First, the promotional wheels have begun to spin as the Warden (OK, me) spoke about the game and exposed his true feelings about Michael Fassbender on the Dr. Tom the Frog show.
As for the release itself, there are a couple of areas to explore and we’ll take a look at each of them individually.
The Playtest Itself
ScreenPlay‘s editor, Vincent Harper, has completed his edits for the current draft (version 1.1) and submitted revisions based on his suggestions and in response to some additional alpha testing conducted over the weekend. (To that end, big thanks to Matthew, Jake, Darina, Matlock, and Fraser for writing a great story of Ironbound: The Curse of the Scarab Witch at Capital Gaming Expo on Saturday. Your input and outcomes definitely helped create a sharper version for everyone to enjoy on the 20th.) There are a couple of mechanical aspects under review for different reasons and I’m debating leaving them in as optional rules or leaving them inserted with everything else to see how they hold up in beta playtesting. Decisions, decisions.
There’s also the matter of expanding the third act of the Rehearsal Edition, which is the advice chapter for Directors (or Gamemasters). Reading some comments, posts, and shares about this game has given me some concerns about whether the game will meet certain expectations and I want to make sure those expectations will be met. For example, quite a few people have compared the concept of the game to Primetime Adventures, a story game in which players develop a TV series and play out the story arcs of characters across an entire season. It’s a flattering comparison and while it may be personal last minute jitters, I want to make sure anyone who expects to find similar themes from that game will be happy. The mechanics of ScreenPlay focus on the storytelling and gameplay, but it’s the actions of the Director that make it cinematic. Once I know those tools are clearly delivered, I can breathe a sigh of relief.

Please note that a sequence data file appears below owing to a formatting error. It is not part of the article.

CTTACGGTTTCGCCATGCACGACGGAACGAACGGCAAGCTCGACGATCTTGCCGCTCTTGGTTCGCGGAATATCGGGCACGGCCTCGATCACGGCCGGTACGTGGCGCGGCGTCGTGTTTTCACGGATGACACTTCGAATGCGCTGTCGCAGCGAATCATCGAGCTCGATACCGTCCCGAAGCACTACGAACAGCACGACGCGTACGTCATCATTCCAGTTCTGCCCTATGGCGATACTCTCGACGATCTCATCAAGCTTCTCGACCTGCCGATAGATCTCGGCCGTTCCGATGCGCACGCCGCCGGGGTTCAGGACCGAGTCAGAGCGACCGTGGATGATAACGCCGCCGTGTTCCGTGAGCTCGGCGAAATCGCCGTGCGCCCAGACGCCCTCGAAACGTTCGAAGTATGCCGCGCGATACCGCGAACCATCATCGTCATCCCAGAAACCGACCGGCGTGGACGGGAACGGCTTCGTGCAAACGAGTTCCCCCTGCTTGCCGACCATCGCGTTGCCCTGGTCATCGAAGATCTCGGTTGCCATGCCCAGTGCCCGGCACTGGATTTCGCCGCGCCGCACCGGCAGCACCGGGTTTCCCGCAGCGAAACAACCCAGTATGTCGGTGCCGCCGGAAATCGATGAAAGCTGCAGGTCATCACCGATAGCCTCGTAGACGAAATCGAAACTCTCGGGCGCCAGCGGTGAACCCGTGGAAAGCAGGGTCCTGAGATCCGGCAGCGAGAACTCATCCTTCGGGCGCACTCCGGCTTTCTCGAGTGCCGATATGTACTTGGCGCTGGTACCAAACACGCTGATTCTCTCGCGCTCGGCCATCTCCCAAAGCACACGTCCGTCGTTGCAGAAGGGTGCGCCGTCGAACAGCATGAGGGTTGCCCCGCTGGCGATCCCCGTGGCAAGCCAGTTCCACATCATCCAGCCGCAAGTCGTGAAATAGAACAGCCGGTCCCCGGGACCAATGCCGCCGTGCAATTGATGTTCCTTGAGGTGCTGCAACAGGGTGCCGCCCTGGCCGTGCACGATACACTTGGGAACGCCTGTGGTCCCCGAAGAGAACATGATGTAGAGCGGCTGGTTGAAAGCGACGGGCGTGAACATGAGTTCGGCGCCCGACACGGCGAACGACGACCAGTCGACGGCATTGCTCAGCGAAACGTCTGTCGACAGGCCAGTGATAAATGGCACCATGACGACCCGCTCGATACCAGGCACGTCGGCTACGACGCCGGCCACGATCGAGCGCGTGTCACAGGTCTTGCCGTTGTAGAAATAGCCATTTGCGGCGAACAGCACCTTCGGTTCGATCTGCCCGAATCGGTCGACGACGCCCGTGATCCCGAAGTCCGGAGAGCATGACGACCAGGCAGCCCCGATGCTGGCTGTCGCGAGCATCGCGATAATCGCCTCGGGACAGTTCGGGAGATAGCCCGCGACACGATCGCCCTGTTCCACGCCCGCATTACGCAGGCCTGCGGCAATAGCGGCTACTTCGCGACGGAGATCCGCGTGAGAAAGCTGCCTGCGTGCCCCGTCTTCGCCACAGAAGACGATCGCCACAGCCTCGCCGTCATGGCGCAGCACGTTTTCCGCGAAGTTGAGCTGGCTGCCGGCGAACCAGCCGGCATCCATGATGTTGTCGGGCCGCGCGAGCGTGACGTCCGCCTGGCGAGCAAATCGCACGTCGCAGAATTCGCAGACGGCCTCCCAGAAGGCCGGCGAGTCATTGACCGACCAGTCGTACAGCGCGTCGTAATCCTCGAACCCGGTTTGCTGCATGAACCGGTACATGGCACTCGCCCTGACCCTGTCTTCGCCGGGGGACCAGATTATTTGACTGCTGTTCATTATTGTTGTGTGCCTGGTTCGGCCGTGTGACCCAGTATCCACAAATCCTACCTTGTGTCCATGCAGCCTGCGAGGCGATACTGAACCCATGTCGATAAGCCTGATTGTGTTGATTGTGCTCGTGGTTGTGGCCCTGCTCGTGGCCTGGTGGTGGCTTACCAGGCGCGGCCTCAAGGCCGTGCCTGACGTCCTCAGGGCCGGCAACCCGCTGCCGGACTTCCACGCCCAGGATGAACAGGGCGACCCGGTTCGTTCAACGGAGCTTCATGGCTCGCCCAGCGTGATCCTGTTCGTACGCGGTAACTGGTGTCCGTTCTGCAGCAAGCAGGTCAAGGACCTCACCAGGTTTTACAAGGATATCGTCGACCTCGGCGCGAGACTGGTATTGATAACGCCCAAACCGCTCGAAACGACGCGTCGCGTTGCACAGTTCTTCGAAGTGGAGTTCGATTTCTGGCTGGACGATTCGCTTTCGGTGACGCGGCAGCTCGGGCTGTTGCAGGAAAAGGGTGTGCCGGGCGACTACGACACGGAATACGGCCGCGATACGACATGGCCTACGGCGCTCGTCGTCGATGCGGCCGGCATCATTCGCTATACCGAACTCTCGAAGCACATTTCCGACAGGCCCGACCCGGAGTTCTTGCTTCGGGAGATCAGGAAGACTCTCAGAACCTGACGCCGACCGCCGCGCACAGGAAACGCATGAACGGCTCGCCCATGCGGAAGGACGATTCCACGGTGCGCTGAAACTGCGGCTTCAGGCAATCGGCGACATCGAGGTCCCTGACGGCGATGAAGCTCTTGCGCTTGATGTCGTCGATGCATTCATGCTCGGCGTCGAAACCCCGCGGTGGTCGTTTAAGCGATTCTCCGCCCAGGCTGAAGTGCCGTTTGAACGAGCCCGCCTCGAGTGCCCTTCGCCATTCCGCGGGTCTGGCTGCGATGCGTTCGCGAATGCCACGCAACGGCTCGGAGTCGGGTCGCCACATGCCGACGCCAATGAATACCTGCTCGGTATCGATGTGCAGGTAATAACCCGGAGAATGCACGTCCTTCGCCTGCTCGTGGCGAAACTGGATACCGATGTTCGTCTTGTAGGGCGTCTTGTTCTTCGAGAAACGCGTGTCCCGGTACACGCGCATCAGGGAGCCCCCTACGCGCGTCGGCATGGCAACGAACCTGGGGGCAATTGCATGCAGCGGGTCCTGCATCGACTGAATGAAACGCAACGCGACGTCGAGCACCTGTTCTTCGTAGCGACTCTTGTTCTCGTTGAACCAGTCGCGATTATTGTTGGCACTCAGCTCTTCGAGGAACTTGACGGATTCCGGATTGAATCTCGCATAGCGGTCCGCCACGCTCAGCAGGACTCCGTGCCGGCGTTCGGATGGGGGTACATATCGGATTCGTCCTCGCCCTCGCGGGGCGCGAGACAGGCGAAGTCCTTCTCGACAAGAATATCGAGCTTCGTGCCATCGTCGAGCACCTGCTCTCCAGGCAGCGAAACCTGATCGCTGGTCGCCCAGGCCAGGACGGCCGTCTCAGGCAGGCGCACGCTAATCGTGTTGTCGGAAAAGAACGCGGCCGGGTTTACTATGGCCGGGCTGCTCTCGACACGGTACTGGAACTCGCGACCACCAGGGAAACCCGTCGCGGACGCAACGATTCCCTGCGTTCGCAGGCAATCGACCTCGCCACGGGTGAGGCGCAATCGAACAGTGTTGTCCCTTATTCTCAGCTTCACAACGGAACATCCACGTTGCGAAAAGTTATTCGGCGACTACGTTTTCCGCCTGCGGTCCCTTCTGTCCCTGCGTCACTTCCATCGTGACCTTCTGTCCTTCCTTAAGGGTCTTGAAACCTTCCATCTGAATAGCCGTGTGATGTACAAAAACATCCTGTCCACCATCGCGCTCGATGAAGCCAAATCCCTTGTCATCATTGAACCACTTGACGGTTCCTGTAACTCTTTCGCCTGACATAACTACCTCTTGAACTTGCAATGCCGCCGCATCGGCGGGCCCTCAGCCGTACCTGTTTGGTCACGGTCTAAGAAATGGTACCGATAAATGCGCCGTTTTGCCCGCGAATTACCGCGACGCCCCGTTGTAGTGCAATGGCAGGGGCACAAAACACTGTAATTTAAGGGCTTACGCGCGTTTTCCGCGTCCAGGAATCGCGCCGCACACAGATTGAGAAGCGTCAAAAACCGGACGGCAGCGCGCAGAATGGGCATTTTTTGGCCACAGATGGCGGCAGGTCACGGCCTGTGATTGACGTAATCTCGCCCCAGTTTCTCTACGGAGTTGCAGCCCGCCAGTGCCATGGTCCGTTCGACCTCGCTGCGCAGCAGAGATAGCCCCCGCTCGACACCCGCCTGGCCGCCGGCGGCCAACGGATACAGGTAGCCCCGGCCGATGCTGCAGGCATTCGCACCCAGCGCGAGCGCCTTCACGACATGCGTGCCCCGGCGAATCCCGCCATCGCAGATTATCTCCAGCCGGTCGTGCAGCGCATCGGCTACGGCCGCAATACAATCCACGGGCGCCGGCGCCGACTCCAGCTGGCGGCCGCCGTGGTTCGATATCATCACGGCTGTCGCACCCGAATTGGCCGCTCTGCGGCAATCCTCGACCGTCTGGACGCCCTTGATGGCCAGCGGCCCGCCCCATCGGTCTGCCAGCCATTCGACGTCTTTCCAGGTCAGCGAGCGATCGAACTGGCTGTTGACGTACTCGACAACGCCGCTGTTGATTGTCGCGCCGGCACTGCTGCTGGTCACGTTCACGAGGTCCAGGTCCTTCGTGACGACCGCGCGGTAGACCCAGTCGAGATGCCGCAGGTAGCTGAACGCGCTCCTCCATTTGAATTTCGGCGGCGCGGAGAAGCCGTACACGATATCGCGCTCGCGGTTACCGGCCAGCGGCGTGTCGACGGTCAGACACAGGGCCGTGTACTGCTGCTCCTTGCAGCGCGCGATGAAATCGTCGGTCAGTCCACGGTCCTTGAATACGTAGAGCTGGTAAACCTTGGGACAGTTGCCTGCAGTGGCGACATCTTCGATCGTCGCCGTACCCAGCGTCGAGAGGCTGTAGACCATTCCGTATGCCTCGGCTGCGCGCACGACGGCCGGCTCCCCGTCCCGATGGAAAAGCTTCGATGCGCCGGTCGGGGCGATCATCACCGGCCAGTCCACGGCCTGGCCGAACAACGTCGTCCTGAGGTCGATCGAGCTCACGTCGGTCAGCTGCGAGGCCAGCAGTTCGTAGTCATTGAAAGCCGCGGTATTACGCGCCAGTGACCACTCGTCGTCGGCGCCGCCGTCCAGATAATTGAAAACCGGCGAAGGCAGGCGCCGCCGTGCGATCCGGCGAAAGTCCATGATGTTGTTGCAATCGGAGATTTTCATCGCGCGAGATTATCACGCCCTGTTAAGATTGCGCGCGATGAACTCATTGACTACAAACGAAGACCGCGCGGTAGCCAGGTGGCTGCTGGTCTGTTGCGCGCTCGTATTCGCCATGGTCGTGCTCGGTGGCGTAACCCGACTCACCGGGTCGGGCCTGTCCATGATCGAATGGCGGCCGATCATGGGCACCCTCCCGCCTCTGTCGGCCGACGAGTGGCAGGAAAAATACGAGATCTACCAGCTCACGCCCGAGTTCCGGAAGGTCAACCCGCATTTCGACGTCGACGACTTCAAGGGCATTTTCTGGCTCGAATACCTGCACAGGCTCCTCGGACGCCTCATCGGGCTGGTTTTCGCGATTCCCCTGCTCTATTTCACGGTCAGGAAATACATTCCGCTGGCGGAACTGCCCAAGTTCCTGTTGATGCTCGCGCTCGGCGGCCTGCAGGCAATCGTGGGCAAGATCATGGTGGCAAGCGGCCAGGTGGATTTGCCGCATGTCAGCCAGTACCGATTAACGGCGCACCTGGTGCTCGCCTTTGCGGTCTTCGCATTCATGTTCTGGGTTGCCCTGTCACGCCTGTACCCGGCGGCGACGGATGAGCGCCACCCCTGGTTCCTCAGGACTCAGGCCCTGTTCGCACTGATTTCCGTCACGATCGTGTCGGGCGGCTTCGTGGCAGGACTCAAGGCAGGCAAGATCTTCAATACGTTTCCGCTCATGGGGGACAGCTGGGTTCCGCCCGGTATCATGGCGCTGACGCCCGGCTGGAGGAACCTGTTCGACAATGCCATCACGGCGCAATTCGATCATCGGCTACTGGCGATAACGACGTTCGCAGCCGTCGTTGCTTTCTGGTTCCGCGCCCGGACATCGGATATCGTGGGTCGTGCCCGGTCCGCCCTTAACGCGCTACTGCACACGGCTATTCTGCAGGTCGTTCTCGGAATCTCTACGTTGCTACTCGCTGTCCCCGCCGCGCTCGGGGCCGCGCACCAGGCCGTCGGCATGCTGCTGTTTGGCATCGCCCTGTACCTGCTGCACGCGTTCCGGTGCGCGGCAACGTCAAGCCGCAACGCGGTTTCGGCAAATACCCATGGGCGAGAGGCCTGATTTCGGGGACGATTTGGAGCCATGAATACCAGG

The ScreenPlayers Guild
Discovering how Writers, Directors, and casual readers feel about the game is the key to a successful playtest and there will be two means of accessing that input. First, each draft of the Rehearsal Edition will include three surveys, one for the three levels of participation (reading the game or playing as a Writer or Director). Second, there will be an G+ community for everyone to get together and share their comments publicly, ask questions for myself and other players, hang out, maybe start up a play-by-post game. Either way, the ScreenPlayers Guild is a way to connect with other playtesters and I encourage anyone who’s thinking about giving this a whirl to sign up now and receive 1 bonus playtest point if you join before October 20th.
What’s a playtest point? I’m glad you asked.
Simply asking nicely doesn’t always do the trick, not when there are so many different games to play and so many released on a weekly basis. What we needed was to offer an incentive and that’s where playtest points come in. Anyone who provides feedback on any of the various drafts or shares a link to a draft during these 16 weeks will earn playtest points. The more points you earn, the greater your reward will be at the end. Get your name listed as a playtester in the finished product, earn PDF copies, even unlock additional adventures to playtest. And the top five people will unlock free print copies of ScreenPlay: The Director’s Cut. While I had hoped to share the current point structure with everyone, there are still come adjustments underway and it’s probably best to wait until the Rehearsal Edition launch to see for yourself.
Maximizing the number of playtesters means spreading the word and that’s where we could use YOUR help. Hence the #ScreenPlayRPG hashtag. Anyone who shares a link, posts on their blog or Facebook page, tweets, or whatever will earn 1 playtest point. That’s enough to get you credit in the finished product alone. And we’d love to see your comments, video reviews, and podcasts about it. It’s all about passing it on to the next player.
The response to date has already been rewarding and has given us cause to tighten up a few screws to ensure this first playtest draft is as ready as possible, while still leaving room for flexibility and varied feedback. The clock is counting down and the suspense is building. Soon, it will be out in the world and I will have a stash of paper bags to hyperventilate in or jumping up and down for joy on the wing of a plane 10,000 feet in the air.